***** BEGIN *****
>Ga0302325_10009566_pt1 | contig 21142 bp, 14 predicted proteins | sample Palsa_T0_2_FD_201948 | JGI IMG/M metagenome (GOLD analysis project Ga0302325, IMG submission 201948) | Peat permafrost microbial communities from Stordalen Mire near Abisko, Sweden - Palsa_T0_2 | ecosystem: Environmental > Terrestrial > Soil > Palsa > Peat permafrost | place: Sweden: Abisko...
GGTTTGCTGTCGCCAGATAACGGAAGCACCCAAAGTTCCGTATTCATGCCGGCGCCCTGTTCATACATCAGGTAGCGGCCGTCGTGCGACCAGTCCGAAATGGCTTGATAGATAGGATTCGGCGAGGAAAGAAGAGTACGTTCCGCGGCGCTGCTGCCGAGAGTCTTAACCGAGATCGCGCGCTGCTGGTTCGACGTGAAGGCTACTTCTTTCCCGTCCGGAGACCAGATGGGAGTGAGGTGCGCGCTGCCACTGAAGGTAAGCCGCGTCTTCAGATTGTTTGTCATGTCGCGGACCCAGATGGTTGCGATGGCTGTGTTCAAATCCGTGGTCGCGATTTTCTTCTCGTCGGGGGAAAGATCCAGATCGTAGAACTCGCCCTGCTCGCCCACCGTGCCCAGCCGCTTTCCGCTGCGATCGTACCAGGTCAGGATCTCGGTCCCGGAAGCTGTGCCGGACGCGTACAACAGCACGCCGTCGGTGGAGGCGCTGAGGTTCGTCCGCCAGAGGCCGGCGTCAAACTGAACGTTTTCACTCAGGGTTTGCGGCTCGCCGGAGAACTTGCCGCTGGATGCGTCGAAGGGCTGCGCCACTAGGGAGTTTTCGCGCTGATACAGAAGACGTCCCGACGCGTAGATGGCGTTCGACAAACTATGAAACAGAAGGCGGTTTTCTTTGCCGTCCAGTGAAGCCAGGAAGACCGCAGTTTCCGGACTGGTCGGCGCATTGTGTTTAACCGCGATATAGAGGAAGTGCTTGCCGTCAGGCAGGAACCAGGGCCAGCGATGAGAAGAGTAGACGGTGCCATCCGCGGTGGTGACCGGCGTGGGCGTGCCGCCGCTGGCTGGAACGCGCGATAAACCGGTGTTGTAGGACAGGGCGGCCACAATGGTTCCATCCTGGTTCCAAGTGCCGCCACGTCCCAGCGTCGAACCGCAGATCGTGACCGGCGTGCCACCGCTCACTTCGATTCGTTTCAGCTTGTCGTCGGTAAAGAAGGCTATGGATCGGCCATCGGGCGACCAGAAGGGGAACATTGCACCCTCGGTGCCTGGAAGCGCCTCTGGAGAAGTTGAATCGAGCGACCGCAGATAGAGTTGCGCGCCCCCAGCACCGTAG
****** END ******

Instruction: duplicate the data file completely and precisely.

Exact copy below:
>Ga0302325_10009566_pt1 | contig 21142 bp, 14 predicted proteins | sample Palsa_T0_2_FD_201948 | JGI IMG/M metagenome (GOLD analysis project Ga0302325, IMG submission 201948) | Peat permafrost microbial communities from Stordalen Mire near Abisko, Sweden - Palsa_T0_2 | ecosystem: Environmental > Terrestrial > Soil > Palsa > Peat permafrost | place: Sweden: Abisko...
GGTTTGCTGTCGCCAGATAACGGAAGCACCCAAAGTTCCGTATTCATGCCGGCGCCCTGTTCATACATCAGGTAGCGGCCGTCGTGCGACCAGTCCGAAATGGCTTGATAGATAGGATTCGGCGAGGAAAGAAGAGTACGTTCCGCGGCGCTGCTGCCGAGAGTCTTAACCGAGATCGCGCGCTGCTGGTTCGACGTGAAGGCTACTTCTTTCCCGTCCGGAGACCAGATGGGAGTGAGGTGCGCGCTGCCACTGAAGGTAAGCCGCGTCTTCAGATTGTTTGTCATGTCGCGGACCCAGATGGTTGCGATGGCTGTGTTCAAATCCGTGGTCGCGATTTTCTTCTCGTCGGGGGAAAGATCCAGATCGTAGAACTCGCCCTGCTCGCCCACCGTGCCCAGCCGCTTTCCGCTGCGATCGTACCAGGTCAGGATCTCGGTCCCGGAAGCTGTGCCGGACGCGTACAACAGCACGCCGTCGGTGGAGGCGCTGAGGTTCGTCCGCCAGAGGCCGGCGTCAAACTGAACGTTTTCACTCAGGGTTTGCGGCTCGCCGGAGAACTTGCCGCTGGATGCGTCGAAGGGCTGCGCCACTAGGGAGTTTTCGCGCTGATACAGAAGACGTCCCGACGCGTAGATGGCGTTCGACAAACTATGAAACAGAAGGCGGTTTTCTTTGCCGTCCAGTGAAGCCAGGAAGACCGCAGTTTCCGGACTGGTCGGCGCATTGTGTTTAACCGCGATATAGAGGAAGTGCTTGCCGTCAGGCAGGAACCAGGGCCAGCGATGAGAAGAGTAGACGGTGCCATCCGCGGTGGTGACCGGCGTGGGCGTGCCGCCGCTGGCTGGAACGCGCGATAAACCGGTGTTGTAGGACAGGGCGGCCACAATGGTTCCATCCTGGTTCCAAGTGCCGCCACGTCCCAGCGTCGAACCGCAGATCGTGACCGGCGTGCCACCGCTCACTTCGATTCGTTTCAGCTTGTCGTCGGTAAAGAAGGCTATGGATCGGCCATCGGGCGACCAGAAGGGGAACATTGCACCCTCGGTGCCTGGAAGCGCCTCTGGAGAAGTTGAATCGAGCGACCGCAGATAGAGTTGCGCGCCCCCAGCACCGTAG